Sometimes I find I could really use a portable document scanner. I have access to MFP based document scanning in the office so I can easily convert paper to electronic records and create PDF's of paper documents for e-mailing. There are times however when I really would like to have a small portable scanner that could be taken with me for travel or use at home.
Office Document Strategies Blog
Scanning has become a staple of most offices that use multifunction printer - copiers. Through these devices users have the ability to capture paper documents and use them in their everyday business. E-mailing has overtaken faxing largely due to the ability of businesses to easily adopt scanning.
There are three primary ways that you can choose scanners for your document imaging system. You can use scanning capability from a multifunction (MFP) based print device. You can install a dedicated scanner with network scanning capability or you can use desktop connected scanning from your PC.
For over 15 years I have sometimes felt like I was an evangelist as I quoted, configured and promoted document imaging in our area of Ontario, Canada. In the past couple of weeks I have been gratified to meet and talk to people who have really understood the benefits and are adoptees of the tool.
When looking at the users of document management (document imaging) technology one of the largest groups of adoptees are professionals. Business professionals like lawyers or accountants and personal professionals like doctors or dentists are learning that storing their records in paper format has become a tedious, risky and expensive process.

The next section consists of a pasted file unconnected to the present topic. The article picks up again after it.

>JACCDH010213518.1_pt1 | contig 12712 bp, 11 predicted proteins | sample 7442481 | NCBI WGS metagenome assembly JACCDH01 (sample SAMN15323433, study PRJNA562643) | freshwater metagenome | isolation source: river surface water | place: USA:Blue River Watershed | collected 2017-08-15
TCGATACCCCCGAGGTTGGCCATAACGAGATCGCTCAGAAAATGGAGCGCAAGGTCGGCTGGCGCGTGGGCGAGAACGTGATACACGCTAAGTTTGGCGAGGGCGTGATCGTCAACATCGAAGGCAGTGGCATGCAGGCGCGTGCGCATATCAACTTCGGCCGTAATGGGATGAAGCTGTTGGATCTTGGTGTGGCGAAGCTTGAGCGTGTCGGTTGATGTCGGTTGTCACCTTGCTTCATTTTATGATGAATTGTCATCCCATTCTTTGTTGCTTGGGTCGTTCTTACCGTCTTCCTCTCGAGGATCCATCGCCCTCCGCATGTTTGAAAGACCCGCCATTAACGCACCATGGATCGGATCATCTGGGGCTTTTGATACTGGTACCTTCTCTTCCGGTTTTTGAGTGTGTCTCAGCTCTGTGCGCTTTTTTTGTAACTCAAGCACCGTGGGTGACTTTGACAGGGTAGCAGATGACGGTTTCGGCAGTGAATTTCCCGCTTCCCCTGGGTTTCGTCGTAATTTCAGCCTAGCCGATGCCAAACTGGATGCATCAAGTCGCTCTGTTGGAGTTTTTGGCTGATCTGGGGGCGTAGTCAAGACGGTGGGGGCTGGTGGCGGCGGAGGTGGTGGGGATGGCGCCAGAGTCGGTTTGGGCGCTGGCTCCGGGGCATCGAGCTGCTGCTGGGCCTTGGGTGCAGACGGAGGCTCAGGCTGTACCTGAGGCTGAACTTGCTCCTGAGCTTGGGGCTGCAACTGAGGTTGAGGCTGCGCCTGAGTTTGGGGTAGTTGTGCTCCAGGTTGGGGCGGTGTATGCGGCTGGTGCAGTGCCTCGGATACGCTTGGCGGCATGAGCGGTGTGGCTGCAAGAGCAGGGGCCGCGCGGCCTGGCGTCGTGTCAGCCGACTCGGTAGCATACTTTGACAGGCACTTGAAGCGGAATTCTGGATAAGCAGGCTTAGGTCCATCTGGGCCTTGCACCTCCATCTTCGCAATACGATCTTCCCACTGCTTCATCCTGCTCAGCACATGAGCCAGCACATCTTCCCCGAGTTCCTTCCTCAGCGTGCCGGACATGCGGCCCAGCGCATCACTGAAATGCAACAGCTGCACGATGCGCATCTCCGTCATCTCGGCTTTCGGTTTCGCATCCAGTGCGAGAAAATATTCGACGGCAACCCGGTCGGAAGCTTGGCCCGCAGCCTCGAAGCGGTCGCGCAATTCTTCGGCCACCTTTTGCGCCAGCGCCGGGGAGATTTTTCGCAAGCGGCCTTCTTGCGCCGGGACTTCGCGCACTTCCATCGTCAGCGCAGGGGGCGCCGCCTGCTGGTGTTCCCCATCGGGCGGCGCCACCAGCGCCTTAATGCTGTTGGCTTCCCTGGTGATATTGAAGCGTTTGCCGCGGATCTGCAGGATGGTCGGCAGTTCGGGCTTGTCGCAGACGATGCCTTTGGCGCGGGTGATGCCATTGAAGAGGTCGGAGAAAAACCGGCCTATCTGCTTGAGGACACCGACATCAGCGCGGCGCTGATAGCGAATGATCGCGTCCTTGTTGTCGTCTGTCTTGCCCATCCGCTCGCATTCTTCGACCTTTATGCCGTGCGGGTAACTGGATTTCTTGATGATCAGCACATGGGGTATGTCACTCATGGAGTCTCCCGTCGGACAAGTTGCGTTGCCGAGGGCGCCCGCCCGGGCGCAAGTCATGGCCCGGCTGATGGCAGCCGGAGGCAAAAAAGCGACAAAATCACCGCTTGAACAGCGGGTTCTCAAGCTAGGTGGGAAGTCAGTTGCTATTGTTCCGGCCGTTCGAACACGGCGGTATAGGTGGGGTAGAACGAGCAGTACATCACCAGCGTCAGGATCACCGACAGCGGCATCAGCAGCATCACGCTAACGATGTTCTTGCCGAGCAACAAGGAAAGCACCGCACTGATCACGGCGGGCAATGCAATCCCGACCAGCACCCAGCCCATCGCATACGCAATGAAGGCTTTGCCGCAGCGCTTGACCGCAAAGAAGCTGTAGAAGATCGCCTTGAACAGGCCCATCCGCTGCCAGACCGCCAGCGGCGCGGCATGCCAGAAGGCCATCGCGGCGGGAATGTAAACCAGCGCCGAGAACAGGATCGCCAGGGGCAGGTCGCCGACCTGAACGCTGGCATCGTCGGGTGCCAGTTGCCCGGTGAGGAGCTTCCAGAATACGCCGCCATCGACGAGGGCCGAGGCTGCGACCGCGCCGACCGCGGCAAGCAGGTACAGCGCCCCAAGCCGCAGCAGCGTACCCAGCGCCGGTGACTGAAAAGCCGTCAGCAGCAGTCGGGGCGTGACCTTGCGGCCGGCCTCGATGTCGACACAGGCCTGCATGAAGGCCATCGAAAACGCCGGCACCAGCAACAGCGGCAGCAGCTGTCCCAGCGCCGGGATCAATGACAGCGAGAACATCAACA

Many MFP manufacturers are trying to catch up with the market with introductions of more powerful letter/legal MFP devices. Kyocera Canada has recently joined the club with the introduction of two units based upon their strong FS-3920 monochrome laser printers.
Converting a paper filing system into an electronic record system requires several steps and impacts the workflow of the office. Here is a case in point.
Wikipedia defines a Document Management System (DMS) as a computer system ( or a set of computer programs) used to track and store electronic documents and/or images of paper documents. Smeadsoft defines it as the imaging, storage and retrieval of documents and information scanned into an electronic system. This includes both documents and files orginally created in electronic format as well as paper documents, photos and other items scanned into digital form and saved with keywords.
Both definitions start with STORAGE of documents.
If you want to store documents away- never to be looked at again - then get a brown cardboard box, fill it with paper, seal it up with tape, and store it in the basement- and in 20 years when you move- open it up- and finally decide to throw it out. Rather extreme case in point. Because if you really have documents that you will never have the need to look at again- shred them now.
But most documents do have to be looked at again for numerous reasons.
In your company is there any one type of document that seems to have the most “handprints” on it. Are invoices passed around for approval and payment processing? Is customer correspondence shared with different departments? Are meeting notes distributed to several team members.
Where to start- I’ll share my experience with Accounts Payable.